Mayor Bruce Teague is running for reelection

Bruce Teague speaks during a forum at The Mill during his first, successful campaign for city council. Monday, Aug. 20, 2018. — Zak Neumann/Little Village

Mayor Bruce Teague announced on Thursday he is running for reelection to his at-large seat on the Iowa City Council.

“I hope the people of Iowa City have seen how hard I have worked to listen to all voices and will give me the opportunity to continue serving them as we move past this difficult time into a period of growth, healing and betterment for our future,” Teague said in a written statement.

Teague was elected to the city council in the October 2018 special election to fill the vacancy created by the resignation of Councilmember Kingsley Botchway. It was his first time running for office.

Teague was elected mayor by his fellow councilmembers to fill the position after Jim Throgmorton, who had served two terms as mayor, decided not to run for reelection in 2019. He was sworn in on Jan. 2, 2020.

Under the Iowa City Charter, the city council elects one of its members to a two-year term as mayor. The mayor remains a voting member of the city council, presides over council meetings and serves as the city’s official representative.

Speaking to Little Village in November, Teague reflected on his first year as mayor, which was marked by the COVID-19 pandemic, as well as protests for racial justice and against police violence that were sparked by the murder of George Floyd by a Minneapolis police officer.

“This has been a challenging year, but I am so grateful that 2020 happened,” Teague said.

“When it comes to the coronavirus, I think it really did band our community together and show us that we could come together to handle it.”

Turning to the subject of last summer’s protests, Teague began by discussing his own reaction to watching the video of Floyd being murdered.

“As an individual, as a Black man, what I saw in that video crushed me to my core,” he said. “But as mayor, I knew our whole community was hurting, and it was important for people to grieve together as a community.”

Iowa City Mayor Bruce Teague speaks at the rally at the Pentacrest, May 30, 2020. — Jason Smith/Little Village

The mayor pointed to the 17-point resolution unanimously passed by the city council on June 16 last year as demonstrating that the city is working to address the problems associated with systemic racism. The resolution was modeled on the demands presented to the council by the Iowa Freedom Riders (IFR), who emerged as leaders of the protests in the city. IFR and others have sharply criticized Teague and the other members of the council for moving too slowly to address their concerns, and not doing more than make superficial changes.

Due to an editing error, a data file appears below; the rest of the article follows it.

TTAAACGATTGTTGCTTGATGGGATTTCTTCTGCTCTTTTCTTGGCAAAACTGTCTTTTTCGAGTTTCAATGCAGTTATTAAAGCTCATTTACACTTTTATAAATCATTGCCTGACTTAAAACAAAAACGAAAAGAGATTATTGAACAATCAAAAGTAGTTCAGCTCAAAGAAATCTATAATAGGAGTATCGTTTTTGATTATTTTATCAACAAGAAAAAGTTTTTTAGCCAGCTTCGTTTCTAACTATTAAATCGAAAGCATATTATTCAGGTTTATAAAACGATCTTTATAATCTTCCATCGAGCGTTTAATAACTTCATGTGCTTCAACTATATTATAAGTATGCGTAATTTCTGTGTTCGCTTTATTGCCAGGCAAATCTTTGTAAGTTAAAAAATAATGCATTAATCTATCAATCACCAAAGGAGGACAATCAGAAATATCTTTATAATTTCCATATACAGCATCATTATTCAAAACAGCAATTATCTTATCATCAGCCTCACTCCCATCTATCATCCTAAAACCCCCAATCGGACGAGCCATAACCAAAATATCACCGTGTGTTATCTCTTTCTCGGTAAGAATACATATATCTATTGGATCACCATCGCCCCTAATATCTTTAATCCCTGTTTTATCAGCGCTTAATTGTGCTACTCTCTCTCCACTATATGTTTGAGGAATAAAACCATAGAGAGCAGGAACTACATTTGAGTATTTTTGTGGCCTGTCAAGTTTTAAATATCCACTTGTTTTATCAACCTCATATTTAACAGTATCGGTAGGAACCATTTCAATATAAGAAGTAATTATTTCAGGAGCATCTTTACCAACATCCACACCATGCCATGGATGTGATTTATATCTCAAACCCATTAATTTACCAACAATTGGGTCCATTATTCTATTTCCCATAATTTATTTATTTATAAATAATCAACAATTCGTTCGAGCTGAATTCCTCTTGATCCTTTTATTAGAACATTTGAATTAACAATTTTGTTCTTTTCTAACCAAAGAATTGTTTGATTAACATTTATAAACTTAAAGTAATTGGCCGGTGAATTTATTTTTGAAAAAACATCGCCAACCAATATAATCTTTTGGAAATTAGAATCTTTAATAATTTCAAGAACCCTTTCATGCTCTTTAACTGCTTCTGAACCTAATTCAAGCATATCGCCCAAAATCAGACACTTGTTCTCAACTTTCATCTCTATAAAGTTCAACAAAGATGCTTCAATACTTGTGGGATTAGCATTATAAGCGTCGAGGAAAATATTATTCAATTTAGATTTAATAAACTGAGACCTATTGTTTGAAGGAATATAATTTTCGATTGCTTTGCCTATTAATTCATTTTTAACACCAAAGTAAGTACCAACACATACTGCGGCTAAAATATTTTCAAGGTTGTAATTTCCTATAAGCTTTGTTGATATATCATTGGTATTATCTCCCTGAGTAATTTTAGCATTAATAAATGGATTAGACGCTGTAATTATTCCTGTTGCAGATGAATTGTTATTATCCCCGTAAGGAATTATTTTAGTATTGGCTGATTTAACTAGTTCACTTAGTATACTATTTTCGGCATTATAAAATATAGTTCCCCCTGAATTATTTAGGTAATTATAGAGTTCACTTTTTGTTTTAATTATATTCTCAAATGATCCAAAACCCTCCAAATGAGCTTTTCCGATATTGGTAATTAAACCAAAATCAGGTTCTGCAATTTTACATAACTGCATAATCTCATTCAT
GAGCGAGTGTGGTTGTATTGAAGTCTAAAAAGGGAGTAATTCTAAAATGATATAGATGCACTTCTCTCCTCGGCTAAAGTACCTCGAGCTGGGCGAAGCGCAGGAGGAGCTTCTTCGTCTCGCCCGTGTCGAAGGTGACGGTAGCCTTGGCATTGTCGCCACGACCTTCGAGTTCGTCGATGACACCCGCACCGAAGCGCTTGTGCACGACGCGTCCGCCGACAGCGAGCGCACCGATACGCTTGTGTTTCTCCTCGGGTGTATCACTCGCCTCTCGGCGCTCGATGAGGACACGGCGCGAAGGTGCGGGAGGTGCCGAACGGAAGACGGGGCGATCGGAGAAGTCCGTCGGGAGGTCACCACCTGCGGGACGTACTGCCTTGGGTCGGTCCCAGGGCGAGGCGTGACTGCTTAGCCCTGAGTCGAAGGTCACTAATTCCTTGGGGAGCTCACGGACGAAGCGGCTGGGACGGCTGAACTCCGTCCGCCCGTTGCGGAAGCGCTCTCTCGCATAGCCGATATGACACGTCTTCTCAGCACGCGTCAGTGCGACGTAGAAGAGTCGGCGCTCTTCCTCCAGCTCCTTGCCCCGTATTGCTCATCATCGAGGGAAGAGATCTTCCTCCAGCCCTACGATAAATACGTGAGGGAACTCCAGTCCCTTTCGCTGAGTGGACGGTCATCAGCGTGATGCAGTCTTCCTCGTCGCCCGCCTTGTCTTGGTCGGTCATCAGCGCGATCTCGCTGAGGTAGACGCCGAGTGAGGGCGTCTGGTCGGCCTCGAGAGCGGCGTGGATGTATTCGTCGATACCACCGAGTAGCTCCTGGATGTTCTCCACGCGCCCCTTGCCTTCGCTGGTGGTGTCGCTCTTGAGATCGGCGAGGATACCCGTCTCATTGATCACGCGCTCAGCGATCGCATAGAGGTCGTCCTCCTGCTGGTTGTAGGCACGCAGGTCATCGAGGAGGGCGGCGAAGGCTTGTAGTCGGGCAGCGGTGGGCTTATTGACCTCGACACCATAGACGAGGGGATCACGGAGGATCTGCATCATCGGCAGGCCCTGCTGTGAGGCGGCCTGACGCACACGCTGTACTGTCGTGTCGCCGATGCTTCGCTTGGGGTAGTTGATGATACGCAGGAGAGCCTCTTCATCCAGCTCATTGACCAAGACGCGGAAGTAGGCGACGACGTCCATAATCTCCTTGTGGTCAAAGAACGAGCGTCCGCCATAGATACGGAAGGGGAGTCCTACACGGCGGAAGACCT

Teague said he is proud of the work the council and city agencies has done since last summer, but acknowledged IFR’s criticisms.

“I understand that,” he said. “There’s a need for change, and it should have happened yesterday.” In the November interview, he stressed the actions taken so far are only the first steps.

“We need to make some huge progress,” Teague continued. “This year has sidetracked some of that, because of the major events we’ve experienced. But I do believe we will recalibrate and move forward on making some bold changes within our community that are so desperately needed.”

On his campaign site, Teague lists three priorities for a second term on the city council: promoting inclusive policies and practices, improving expanding public transportation and making respect for human rights the framework for city decisions.

On this last point, Teague wrote, “It is so important for everyone to have access to the essentials of life like food, clean water, housing, education, and healthcare… I believe that everyone that is working should at least make a livable wage so that they can afford to get all of these things.”

Iowa City Mayor Bruce Teague expressed excitement as the city council passed its 17-point resolution during their virtual special session on Tuesday, June 16, 2020. — video still

There will be two at-large council seats on the ballot in this year’s election. Mayor Pro Tem Mazahir Salih currently holds the other at-large seat, but has said she intends to run for the District B council seat, which will be open since Councilmember Susan Mims has decided not to run for another term.

Megan Alter, a senior manager at ACT, announced in April she is running for an at-large council seat. Last month, Jason Glass, a business consultant and lecturer at the University of Iowa’s Tippie School of Business, announced a run for city council, but has not yet declared whether he will seek an at-large seat or the District B seat.

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